13 Jan 2014

US Supreme Court to rule on Argentine repayments

11:15 am on 13 January 2014

The US Supreme Court has agreed to rule on whether Argentina's assets are protected from hedge funds seeking to repayment.

In 2002, Argentina defaulted on some $US100 billion worth of debts and has since restructured its debt twice, cancelling around 75% of the nominal value of the bonds.

About 92% of the country's bondholders agreed to write off most of the amount owed to them.

But NML Capital and Aurelius are demanding 100% repayment of $US1.3 billion, plus interest.

Argentina refuses to pay anything to investors who declined to participate in a previous debt reduction deals involving most of the nation's lenders.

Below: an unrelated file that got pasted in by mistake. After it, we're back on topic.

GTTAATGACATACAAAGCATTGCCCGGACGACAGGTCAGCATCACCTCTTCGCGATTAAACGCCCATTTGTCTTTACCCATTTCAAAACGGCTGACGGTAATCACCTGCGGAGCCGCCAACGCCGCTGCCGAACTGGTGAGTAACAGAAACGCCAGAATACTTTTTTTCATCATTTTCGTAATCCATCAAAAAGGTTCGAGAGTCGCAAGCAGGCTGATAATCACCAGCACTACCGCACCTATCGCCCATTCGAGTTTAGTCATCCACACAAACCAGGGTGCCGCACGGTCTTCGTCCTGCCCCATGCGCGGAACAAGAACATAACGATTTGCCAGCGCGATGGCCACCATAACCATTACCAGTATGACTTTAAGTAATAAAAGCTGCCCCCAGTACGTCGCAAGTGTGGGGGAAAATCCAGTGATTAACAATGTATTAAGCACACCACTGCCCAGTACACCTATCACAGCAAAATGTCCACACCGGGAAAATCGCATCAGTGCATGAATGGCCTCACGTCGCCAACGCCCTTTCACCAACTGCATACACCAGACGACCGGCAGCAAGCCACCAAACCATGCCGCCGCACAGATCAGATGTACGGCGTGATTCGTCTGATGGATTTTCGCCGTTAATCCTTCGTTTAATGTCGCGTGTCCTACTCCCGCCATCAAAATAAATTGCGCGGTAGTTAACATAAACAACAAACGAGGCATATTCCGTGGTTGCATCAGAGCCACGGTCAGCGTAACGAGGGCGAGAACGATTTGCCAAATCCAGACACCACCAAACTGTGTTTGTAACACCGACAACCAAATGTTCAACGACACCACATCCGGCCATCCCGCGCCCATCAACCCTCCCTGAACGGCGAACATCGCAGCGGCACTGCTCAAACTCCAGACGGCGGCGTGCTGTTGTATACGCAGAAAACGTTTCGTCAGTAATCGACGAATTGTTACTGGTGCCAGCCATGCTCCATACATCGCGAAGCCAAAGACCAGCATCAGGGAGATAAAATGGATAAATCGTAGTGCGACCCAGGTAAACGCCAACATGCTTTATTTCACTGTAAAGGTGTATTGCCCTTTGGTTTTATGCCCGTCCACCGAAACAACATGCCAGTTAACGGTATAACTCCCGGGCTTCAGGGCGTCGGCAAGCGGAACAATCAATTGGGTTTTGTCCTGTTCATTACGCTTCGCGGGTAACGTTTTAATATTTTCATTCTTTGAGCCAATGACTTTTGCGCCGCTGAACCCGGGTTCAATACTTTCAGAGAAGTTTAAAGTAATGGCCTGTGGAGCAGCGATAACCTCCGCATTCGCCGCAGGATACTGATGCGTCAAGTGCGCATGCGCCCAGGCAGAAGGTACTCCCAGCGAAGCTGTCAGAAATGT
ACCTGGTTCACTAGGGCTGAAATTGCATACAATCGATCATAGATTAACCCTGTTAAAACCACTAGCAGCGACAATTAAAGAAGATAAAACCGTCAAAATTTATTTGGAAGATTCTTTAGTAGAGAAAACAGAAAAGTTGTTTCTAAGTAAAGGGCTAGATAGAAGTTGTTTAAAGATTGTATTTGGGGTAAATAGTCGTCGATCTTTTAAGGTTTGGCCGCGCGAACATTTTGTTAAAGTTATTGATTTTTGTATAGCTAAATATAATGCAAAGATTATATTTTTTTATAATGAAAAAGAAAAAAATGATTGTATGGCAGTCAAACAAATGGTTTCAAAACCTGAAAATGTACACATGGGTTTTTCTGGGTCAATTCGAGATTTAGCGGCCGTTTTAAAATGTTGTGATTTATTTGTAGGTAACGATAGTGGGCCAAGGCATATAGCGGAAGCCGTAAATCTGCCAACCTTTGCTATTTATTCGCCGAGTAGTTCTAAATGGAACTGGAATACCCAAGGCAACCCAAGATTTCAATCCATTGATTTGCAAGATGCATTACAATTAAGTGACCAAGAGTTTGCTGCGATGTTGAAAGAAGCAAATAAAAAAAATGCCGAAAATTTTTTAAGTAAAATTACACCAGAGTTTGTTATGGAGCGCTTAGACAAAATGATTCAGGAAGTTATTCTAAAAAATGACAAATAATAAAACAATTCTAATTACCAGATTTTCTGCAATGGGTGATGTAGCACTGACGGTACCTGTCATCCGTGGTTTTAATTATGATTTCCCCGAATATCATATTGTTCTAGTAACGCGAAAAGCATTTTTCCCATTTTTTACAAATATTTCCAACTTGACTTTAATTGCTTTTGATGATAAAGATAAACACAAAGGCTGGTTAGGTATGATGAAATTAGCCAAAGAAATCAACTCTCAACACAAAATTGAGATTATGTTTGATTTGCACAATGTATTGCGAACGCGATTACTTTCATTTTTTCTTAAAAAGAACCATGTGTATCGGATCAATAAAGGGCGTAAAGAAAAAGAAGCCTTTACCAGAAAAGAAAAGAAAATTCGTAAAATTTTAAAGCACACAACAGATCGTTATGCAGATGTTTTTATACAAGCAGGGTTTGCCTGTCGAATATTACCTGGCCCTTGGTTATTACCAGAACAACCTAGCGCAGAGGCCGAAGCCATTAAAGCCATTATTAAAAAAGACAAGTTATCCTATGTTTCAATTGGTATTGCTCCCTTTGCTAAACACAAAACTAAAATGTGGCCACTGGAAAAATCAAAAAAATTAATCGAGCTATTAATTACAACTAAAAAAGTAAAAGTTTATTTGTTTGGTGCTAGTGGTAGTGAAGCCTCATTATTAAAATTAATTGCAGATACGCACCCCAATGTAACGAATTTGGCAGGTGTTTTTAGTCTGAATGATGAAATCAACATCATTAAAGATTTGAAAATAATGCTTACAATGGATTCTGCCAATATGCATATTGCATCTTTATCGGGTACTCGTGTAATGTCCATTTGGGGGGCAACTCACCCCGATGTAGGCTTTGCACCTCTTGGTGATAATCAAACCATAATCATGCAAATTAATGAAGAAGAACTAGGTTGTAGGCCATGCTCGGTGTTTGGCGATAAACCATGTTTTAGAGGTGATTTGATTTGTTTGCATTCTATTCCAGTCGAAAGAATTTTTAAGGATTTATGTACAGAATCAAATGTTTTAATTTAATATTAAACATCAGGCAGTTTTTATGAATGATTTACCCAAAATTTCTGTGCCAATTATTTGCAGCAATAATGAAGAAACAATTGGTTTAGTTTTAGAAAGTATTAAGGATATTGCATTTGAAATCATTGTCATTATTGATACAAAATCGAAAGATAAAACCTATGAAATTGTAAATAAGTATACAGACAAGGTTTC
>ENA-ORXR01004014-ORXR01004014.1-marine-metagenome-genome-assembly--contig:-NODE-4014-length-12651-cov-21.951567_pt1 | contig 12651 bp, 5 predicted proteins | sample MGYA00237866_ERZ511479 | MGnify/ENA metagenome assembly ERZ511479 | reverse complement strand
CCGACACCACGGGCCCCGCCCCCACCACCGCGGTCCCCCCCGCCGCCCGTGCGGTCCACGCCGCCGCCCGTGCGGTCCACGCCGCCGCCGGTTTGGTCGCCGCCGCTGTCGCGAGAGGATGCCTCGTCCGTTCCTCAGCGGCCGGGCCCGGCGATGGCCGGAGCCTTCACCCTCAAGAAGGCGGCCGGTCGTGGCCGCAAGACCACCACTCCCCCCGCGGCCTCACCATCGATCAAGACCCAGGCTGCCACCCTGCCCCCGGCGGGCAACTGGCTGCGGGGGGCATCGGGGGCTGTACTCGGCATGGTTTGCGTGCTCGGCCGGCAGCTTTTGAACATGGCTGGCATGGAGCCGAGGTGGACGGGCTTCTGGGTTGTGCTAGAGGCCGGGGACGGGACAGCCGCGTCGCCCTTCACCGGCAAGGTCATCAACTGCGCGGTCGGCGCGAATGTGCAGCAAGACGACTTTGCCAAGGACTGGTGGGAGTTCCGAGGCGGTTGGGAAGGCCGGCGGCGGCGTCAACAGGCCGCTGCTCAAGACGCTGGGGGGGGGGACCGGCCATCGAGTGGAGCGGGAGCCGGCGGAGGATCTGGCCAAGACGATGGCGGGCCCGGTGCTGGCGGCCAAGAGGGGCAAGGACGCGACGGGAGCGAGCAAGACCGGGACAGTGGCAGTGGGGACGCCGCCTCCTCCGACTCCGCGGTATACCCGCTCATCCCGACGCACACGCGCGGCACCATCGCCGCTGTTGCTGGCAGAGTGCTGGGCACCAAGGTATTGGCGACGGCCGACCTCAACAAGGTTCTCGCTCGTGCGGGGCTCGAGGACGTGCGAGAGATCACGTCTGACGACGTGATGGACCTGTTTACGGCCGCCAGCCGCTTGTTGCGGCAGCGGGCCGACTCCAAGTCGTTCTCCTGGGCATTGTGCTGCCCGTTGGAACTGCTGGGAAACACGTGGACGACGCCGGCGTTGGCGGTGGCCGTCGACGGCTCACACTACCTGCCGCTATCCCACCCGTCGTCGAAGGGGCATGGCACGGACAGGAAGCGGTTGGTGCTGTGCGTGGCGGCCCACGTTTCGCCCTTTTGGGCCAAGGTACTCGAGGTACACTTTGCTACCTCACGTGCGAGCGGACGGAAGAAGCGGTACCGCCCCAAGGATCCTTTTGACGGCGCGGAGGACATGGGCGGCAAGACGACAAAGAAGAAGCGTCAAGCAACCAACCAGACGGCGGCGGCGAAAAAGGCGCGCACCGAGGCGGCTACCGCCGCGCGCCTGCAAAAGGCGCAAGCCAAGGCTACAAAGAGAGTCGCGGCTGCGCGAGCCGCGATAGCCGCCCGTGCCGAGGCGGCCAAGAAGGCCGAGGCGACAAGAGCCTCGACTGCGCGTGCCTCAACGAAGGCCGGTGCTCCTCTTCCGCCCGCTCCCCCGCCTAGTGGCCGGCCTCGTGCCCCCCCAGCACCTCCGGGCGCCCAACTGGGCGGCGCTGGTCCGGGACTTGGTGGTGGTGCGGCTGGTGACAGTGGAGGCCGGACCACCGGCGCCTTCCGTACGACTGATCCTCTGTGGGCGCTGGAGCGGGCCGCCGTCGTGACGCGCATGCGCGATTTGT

The BBC reports investors last year went to court to have an Argentine Navy ship, the Libertad, impounded in Ghana. After several weeks, the ship returned home.

Numerous US courts have said that Argentina must repay the money - most recently in August 2013.

But an appeals court held off forcing Argentina to pay, pending an appeal to the Supreme Court, which is considered unlikely to hear the full case.

In this instance, the BBC says Supreme Court will decide whether the US Foreign Sovereign Immunities Act protects Argentina's property from being seized.

The US Justice Department is taking the side of Argentina. It has urged the Supreme Court to hear the case and strike it down.